Sr Eileen Fahey to be honoured

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Sister Eileen Fahey is a native of Barnlough, Bansha, Co Tipperary. She has 3 sisters and 1 brother and she attended secondary school in Scoil Chriost Ri in Cahir – The Mercy Convent.

Sr Eileen Fahey joined the Mercy Order in 1957 and subsequently trained as a general nurse and a midwife in Drogheda Hospital in Co Louth. She also qualified as a psychiatric nurse in St John of God, Stillorgan and worked in that capacity in St. Michael’s Hospital in Clonmel for a number of years. It was here that she became aware of the scourge of alcohol addiction, and, even more importantly, the serious lack of facilities and specialised treatment. With the full support of the Mercy Order, she went to the Rutland Centre in Dublin to study their drug addiction treatment regime. On her return to Clonmel she set about establishing a residential alcohol addiction treatment centre. There was strong local opposition to this proposal. Eventually, in the early 1980s, the Mercy Order purchased a building in Cahir, named it Aiseiri (Resurrection or New Beginning) and handed it over to a board of trustees to develop it as a treatment centre. Sister Eileen went to America and studied addiction treatment there and on her return, she opened Aiseiri in 1983.

Eileen worked as the Director of Aiseiri for over 25 years. As director she faced two major challenges, one, she had to recruit and train staff and develop a treatment model, and two, but much more seriously, she had no money to finance the centre. In those early years Eileen and a small group of dedicated volunteers spent a huge amount of their time fund raising. It must be remembered that in those days money was scarce and fund raising for ‘alcoholics’ was not popular. Looking back now it was nothing short of a miracle that Eileen succeeded in her efforts. Succeed she did and Aiseiri soon established itself as a centre of excellence in the treatment of alcohol addiction.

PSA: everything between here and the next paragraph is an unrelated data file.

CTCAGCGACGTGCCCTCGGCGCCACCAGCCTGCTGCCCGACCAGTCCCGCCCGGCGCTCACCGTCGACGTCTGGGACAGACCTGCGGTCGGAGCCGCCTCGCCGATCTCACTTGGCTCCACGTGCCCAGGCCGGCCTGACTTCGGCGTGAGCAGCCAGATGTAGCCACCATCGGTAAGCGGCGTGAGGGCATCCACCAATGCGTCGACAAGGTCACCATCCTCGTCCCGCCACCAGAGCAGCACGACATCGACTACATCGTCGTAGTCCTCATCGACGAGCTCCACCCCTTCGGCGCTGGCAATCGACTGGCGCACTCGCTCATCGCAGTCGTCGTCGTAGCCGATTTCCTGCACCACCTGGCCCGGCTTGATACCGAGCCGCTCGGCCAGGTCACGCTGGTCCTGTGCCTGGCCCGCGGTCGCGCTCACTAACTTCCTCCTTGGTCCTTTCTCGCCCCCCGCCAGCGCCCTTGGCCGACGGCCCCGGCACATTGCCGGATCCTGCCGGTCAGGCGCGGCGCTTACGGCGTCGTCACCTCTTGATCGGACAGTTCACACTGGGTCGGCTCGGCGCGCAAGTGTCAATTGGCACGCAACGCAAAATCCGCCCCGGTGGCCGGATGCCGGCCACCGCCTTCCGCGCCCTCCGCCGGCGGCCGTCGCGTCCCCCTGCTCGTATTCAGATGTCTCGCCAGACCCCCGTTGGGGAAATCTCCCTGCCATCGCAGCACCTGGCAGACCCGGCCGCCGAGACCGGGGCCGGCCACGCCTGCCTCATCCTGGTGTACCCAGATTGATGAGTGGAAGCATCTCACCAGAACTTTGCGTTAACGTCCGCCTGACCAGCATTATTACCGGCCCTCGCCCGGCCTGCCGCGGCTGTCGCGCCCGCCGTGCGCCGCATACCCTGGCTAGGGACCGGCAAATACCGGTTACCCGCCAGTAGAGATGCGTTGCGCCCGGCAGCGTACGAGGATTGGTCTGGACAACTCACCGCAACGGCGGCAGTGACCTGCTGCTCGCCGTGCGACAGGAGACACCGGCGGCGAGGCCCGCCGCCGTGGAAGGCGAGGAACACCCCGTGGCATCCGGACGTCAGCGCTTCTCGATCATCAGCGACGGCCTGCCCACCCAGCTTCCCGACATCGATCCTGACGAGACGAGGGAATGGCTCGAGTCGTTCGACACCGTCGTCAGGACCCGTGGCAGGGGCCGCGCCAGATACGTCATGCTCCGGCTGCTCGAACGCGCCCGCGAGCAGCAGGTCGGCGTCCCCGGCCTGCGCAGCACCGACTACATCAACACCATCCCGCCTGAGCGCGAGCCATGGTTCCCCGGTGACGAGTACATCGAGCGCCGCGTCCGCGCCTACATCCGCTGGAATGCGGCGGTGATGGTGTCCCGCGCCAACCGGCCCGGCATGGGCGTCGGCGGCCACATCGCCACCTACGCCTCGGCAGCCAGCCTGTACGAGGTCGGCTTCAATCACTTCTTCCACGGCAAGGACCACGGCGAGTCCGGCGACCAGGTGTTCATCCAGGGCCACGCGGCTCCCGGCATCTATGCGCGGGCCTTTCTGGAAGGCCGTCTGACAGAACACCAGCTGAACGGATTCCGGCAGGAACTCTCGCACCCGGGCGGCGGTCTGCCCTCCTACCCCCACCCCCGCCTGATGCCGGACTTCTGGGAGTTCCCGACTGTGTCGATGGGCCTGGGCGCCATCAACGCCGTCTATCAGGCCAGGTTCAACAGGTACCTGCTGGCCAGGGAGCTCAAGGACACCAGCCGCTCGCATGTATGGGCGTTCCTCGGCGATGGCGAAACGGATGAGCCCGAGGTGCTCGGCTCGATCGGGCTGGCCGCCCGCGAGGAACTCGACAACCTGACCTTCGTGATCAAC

Over the years Aiseiri has continued to grow develop and today there are 4 separate units located in the South East: Cahir, Kilkenny, Wexford and Waterford. All 4 operate under the management of one board of directors and a CEO. The philosophy of Aiseiri is based on a few core pillars: warmth, respect, compassion, hope and spirituality – all qualities that Sister Eileen displayed in bucketloads during her pioneering years as Director. Sister Eileen always worked on a holistic basis, she recognised from day one that alcohol addiction didn’t just affect the individual concerned but also caused great trauma and pain for family members. So an integral part of Eileen’s approach was to reach out to families and to involve them in the treatment process.

Soon after Aiseiri’s 25 anniversary Eileen retired as director passing on the baton to a CEO. She retired from her other official activities in 2014. On her retirement she became a facilitator for the Cahir branch of Grow, a self-help support group for people coping with mental health problems. The group meets on a weekly basis in Aiseiri.

Sister Eileen is a very humble and private person and always shies away from the limelight. She goes to great pains to heap praise on her fellow sisters for their extraordinary and generous support over the years, to the wonderful staff she worked with, and to the hundreds of volunteers who helped to make Aiseiri happen, but realistically, without Eileen’s leadership, vision, compassion, courage and determination there would be no Aiseiri. She is nothing less that a living legend and Aiseiri is an amazing and wonderful legacy of her work .

Sr Eileen has devoted years to promoting the work of GROW and was an original founding member (spending six months training in Cork) to set up a group in St Michael’s Hospital Clonmel where she worked at that time (i.e. when GROW first came to Ireland).